In preparation for the expected hostilities, Ashburnham allowed part of his Welsh estate to be used for military training. Among the recruits who learned to operate a machine gun and rifle and "studied drill, tactics and strategy" was the young Aleister Crowley.[7]:26 Ashburnham bought a yacht, the Firefly, to carry arms and ammunition to the Carlist rebels in Spain in the summer of 1899.[2][10] It was seized on 17 June at the southern French port of Arcachon carrying a crew of 15 and a cargo of rifles.[11] In early August the Times reported that the vessel had been "allowed to leave on payment of a small deposit" but that the 3,664 rifles it had been carrying had been "detained as security for the fine which may be imposed upon her".[12] Despite Ashburnham's efforts, a Carlist coup d'état did not take place.

Lord Ashburnham was also a supporter of Irish Home Rule. He was a founding member and the first president of the British Home Rule Association, which held its first public meeting in London in 1886, the year of William Ewart Gladstone's unsuccessful First Home Rule Bill.[13] According to his obituary in the Times, the meeting which he chaired was "one of the earliest public meetings ever held in Great Britain to advocate that policy".[1]

Later life, death and succession[edit]

After the failure of the Carlist uprising and the death of his wife in 1900, Lord Ashburnham largely withdrew from public life and spent more time at his country properties. Don Jaime, the Carlist pretender to the Spanish throne, was a frequent guest at Ashburnham Place.[2] Lord Ashburnham died in Paris on 15 January 1913. He was succeeded by his youngest and only remaining brother, Thomas, as 6th Earl of Ashburnham, Viscount St. Asaph and Baron Ashburnham.[1]

References[edit]

  1. ^ a b c d "Obituary: Lord Ashburnham". The Times. London, England. 16 January 1913. p. 9.
  2. ^ a b c d e "Death of the Earl of Ashburnham: A Breconshire Landowner". Brecon County Times, Neath Gazette and General Advertiser. Brecon, Wales. 23 January 1913. p. 5. Retrieved 19 July 2017.
  3. ^ "Deaths". The Times (36065). London. 14 February 1900. p. 1.
  4. ^ a b Wheatley, Henry Benjamin (1883). The Bibliographer. Elliot Stock. Retrieved 8 April 2015.
  5. ^ a b Reid, Peter H. (Spring 2001). "The Decline and fall of the British country house library". Libraries & Culture. 36 (2): 345–366.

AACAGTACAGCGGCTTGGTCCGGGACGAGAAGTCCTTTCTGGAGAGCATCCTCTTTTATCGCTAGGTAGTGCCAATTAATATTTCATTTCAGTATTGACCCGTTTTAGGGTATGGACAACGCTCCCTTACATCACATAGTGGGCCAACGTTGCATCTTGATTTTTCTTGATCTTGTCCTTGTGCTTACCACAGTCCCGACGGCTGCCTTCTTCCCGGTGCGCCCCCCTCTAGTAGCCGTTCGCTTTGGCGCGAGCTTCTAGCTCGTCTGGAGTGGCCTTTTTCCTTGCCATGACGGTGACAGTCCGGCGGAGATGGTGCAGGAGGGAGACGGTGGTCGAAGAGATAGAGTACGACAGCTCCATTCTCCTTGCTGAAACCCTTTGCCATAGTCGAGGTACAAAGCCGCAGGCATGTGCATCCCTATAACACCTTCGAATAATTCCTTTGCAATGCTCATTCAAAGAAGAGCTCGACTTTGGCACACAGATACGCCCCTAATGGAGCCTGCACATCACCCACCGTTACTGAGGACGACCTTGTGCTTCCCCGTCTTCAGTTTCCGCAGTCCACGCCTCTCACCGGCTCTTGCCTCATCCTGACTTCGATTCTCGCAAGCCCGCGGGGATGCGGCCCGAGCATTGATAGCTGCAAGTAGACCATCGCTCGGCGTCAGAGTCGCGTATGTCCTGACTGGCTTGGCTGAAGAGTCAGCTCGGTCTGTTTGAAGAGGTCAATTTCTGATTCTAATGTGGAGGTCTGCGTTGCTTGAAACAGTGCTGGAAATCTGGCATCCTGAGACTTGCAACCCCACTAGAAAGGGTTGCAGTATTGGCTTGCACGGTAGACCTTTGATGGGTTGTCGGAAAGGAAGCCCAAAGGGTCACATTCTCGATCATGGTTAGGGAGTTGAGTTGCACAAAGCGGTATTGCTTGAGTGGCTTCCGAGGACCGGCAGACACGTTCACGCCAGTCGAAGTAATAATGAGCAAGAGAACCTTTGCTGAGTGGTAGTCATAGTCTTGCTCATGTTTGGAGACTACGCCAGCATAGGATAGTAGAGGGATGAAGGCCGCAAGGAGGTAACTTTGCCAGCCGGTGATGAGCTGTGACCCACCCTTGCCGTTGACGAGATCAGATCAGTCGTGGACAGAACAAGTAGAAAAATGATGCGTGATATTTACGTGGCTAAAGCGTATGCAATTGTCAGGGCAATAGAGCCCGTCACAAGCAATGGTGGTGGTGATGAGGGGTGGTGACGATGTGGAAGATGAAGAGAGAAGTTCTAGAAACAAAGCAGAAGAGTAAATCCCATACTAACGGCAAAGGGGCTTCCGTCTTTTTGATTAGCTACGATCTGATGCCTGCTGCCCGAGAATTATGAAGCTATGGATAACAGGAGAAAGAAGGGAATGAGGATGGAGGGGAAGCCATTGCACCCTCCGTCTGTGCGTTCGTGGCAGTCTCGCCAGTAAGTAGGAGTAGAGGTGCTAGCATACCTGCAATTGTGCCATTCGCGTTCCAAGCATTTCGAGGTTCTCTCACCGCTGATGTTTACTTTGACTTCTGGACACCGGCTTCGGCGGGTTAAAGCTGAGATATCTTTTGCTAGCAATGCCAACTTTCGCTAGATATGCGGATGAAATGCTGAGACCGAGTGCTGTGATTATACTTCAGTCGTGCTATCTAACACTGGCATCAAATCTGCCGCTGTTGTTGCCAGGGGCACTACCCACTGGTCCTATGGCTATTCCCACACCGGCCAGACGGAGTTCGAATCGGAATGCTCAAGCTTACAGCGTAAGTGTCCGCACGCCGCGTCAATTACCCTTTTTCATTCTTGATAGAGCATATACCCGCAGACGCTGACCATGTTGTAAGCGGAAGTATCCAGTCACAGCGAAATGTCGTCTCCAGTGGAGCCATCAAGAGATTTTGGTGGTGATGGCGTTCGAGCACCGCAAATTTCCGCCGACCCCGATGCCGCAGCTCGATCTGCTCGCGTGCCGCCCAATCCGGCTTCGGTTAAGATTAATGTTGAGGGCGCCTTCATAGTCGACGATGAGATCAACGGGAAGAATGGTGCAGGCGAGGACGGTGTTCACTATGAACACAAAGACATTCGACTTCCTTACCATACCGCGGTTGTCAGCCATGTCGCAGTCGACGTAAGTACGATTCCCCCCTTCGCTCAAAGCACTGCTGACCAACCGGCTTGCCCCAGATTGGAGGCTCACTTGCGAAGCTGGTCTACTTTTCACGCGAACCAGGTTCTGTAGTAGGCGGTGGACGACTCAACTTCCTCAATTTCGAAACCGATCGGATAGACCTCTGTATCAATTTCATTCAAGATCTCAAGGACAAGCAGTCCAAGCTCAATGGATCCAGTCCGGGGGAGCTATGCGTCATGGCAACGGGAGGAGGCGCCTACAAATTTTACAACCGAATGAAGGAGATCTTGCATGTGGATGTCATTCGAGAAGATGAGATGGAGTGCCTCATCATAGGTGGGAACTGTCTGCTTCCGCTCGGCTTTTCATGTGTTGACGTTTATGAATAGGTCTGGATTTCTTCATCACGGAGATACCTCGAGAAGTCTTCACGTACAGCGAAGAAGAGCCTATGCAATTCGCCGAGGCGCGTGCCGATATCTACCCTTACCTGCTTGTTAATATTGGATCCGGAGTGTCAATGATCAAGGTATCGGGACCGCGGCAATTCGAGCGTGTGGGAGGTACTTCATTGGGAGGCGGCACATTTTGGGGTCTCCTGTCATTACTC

6. ^ Munby, A. N. L. (April 1969). "The Earl and the Thief: Lord Ashburnham and Count Libri". Harvard Library Bulletin. 17 (1): 5–21.
  7. ^ a b Spence, Richard B. (2008). Secret Agent 666: Aleister Crowley, British Intelligence, and the Occult. Feral House. ISBN 978-1-932595-33-8. Retrieved 8 April 2015.
  8. ^ "The Carlists in England.; Great Activity Among the Leaders – Little Alfonso's Only Hope Is to Whip America" (PDF). The New York Times. New York, N.Y. 5 May 1898. Retrieved 23 March 2015. Lord Ashburnham, who is Don Carlos's agent here and the head centre of the movement in England, has a much larger following than most people are aware of, and both leaders and followers believe that the time for energetic action on behalf of their champion is not far distant
  9. ^ "Schemes of the Carlists". Chicago Tribune. Chicago. 29 August 1898. p. 3. Retrieved 23 March 2015.
  10. ^ Lowenna, Sharon (2004). ""Noscitur A Sociis": Jenner, Duncombe-Jewell and their Milieu". Cornish Studies: Twelve: 61–87. The gunrunning vessel had been purchased and refurbished by Ashburnham; he had also financed the weapons and ammunition obtained from Germany
  11. ^ "News in Brief: Seizure of a British Yacht". The Times. London, England. 18 June 1899. p. 8.
  12. ^ "Spain". The Times. London, England. 7 August 1899. p. 3.
  13. ^ "The City and the Irish Question". The Times. London, England. 3 April 1886. p. 12.

External links[edit]

Peerage of Great Britain
Preceded by
Bertram Ashburnham, 4th Earl of Ashburnham
Earl of Ashburnham
1878–1913
Succeeded by
Thomas Ashburnham, 6th Earl of Ashburnham